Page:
I received a text saying that AT&T accidentally surcharged my account last month.

My first reaction: who in the heck is texting me at 06:27??

My second reaction: where are my glasses??

My third reaction: not today, Satan!!

It's a scam, and here's how you can tell.

First of all, the number the text originated from is a real-looking phone number, with an area code and everything. (I blotted out the number with a red marker because, as often is the case, the number is probably "spoofed", and may well be an innocent person's real phone number.) When AT&T sends you a text, it will have more of a "code" than a phone number.

Also, when AT&T wants to reimburse you for an overcharge (how likely is THAT to happen?!??!), they will make that happen on your bill.

If AT&T were to notify you of a problem with your bill, it would direct you to its website (www.att.com), not a website that is a bunch of nuts and bolts, like the one in the text.

AT&T has a page on its website that deals specifically with this issue. AT&T calls this type of message SMiShing (phishing, but through messages, or SMS).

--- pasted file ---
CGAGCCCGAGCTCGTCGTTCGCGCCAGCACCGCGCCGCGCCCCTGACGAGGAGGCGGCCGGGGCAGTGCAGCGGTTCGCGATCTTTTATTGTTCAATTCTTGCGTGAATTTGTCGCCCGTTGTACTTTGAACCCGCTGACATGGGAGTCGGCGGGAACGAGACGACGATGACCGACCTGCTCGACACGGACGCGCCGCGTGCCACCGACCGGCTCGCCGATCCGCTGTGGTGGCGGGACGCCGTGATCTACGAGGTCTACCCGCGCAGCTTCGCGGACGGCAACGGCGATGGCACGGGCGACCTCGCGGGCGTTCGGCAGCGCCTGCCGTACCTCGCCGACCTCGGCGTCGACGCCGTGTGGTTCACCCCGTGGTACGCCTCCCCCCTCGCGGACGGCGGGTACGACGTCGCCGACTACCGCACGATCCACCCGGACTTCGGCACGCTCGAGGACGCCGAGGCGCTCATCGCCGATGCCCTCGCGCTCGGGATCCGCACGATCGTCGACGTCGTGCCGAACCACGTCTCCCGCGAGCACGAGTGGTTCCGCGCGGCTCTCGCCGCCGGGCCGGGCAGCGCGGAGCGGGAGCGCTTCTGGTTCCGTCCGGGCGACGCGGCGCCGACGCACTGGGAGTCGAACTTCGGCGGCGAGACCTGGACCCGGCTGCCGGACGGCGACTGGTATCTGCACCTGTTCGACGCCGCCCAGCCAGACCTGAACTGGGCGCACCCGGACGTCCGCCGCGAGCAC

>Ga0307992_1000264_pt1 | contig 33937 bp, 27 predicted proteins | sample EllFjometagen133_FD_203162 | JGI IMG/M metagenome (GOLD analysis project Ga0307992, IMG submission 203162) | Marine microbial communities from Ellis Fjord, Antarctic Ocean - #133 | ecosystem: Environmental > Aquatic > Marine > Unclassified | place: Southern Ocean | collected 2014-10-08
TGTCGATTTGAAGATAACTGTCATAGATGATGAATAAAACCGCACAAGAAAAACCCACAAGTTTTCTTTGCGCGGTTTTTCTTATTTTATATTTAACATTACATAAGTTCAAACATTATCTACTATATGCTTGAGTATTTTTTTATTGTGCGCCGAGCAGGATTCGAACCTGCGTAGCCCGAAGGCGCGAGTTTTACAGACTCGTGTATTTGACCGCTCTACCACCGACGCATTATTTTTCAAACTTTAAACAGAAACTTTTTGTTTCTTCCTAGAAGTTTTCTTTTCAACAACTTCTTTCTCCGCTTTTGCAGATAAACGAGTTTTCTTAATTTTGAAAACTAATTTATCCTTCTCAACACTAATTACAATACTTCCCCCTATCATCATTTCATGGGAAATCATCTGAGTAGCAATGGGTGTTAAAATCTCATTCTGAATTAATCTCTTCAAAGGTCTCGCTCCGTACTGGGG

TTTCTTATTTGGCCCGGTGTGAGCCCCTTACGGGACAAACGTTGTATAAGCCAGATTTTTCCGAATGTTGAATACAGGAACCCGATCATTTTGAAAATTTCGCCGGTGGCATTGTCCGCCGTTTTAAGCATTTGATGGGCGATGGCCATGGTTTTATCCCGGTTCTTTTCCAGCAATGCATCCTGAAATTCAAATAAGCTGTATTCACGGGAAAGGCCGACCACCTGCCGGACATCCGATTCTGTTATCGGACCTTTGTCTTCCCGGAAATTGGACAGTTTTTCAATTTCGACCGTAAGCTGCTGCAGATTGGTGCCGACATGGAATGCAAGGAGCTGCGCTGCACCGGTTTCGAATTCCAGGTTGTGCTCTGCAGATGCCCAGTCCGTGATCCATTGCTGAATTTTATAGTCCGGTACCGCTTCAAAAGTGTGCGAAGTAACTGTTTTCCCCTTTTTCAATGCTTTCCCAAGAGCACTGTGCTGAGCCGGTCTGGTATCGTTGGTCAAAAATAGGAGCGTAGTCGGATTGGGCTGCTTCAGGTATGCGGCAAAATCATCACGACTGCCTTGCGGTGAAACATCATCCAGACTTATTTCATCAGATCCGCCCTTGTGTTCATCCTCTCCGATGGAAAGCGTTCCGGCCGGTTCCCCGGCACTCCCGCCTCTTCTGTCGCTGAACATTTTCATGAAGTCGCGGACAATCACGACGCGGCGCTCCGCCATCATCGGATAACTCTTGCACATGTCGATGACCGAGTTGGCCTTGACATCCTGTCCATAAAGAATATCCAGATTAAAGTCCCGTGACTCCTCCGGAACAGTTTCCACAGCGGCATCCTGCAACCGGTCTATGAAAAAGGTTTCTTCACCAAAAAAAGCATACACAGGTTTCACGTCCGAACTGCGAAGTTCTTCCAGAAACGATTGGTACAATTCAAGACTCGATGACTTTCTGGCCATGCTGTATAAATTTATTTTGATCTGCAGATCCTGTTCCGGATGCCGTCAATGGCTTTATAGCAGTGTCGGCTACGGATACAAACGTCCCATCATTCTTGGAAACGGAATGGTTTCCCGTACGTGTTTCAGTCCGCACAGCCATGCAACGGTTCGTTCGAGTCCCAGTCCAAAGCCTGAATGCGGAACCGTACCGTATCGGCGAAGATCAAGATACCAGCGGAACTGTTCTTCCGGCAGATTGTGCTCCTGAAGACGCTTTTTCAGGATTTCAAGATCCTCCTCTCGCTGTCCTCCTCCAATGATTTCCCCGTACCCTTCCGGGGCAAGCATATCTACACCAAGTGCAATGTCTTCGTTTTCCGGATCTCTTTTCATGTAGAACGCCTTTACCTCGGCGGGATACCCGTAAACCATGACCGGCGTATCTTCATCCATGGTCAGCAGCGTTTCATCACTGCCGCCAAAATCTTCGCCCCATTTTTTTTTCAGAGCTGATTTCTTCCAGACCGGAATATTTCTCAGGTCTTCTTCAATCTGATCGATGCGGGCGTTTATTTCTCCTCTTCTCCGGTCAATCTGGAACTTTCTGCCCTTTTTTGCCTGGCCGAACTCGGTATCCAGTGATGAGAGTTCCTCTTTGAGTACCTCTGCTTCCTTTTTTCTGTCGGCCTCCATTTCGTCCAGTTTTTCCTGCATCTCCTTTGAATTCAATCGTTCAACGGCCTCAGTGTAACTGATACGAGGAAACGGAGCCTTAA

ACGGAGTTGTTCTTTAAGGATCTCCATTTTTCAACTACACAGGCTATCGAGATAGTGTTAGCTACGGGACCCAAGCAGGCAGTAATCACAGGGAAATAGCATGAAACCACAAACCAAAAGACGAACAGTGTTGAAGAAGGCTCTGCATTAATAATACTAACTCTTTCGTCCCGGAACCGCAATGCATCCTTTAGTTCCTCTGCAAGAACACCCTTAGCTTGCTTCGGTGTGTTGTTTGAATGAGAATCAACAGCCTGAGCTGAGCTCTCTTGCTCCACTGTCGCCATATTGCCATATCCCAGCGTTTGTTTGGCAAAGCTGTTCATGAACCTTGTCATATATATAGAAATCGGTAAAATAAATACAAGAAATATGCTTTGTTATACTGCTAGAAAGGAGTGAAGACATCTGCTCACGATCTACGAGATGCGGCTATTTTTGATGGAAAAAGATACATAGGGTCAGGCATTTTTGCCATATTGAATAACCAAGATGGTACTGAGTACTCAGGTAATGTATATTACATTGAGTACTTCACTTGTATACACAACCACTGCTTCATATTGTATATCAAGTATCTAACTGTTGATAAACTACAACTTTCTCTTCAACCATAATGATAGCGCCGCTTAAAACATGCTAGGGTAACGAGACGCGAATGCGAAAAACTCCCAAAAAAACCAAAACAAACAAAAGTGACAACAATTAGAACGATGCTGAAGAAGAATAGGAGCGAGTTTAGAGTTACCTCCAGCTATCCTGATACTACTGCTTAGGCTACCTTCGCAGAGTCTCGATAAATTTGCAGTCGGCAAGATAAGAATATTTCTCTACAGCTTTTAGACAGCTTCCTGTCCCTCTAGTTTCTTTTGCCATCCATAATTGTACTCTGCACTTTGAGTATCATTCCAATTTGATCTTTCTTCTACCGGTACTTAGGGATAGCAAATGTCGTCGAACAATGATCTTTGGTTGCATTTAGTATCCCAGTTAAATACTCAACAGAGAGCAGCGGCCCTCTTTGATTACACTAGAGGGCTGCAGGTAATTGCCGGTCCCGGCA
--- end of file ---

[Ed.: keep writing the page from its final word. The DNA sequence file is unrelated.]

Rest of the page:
SMiShing is phishing that uses texting to lead you to fake websites that imitate real companies. Fraudsters use this and other scams to get personal info. AT&T

Had I clicked on the link, it could have done one of two things: it could have taken me to a website that looks exactly like AT&T's login page, or it could have installed malware on my device.

If it had taken me to the fake AT&T website, it could have possibly gotten me to "verify my identity" by putting in my bank information or other personal information that scammers could use to get to my money.

If it had installed malware on my device, it could have put a virus, spyware, or ransomware that records my keystrokes that would give a hacker all the information he or she needs to access all of my accounts. Not good, right?

I don't really mind getting this kind of text ONLY because it reminds me to NEVER TRUST TEXT OR EMAIL LINKS! Always go to the source! If you get an email or text from ANY business with which you deal, be it a bank, an insurance company, a phone company, or any other utility, open a new window and TYPE IN THAT COMPANY'S WEB ADDRESS YOURSELF. That way, when you log in, you'll know that you are safe and secure.

Maybe.

Because it's the internet: you're never 100% safe and secure.

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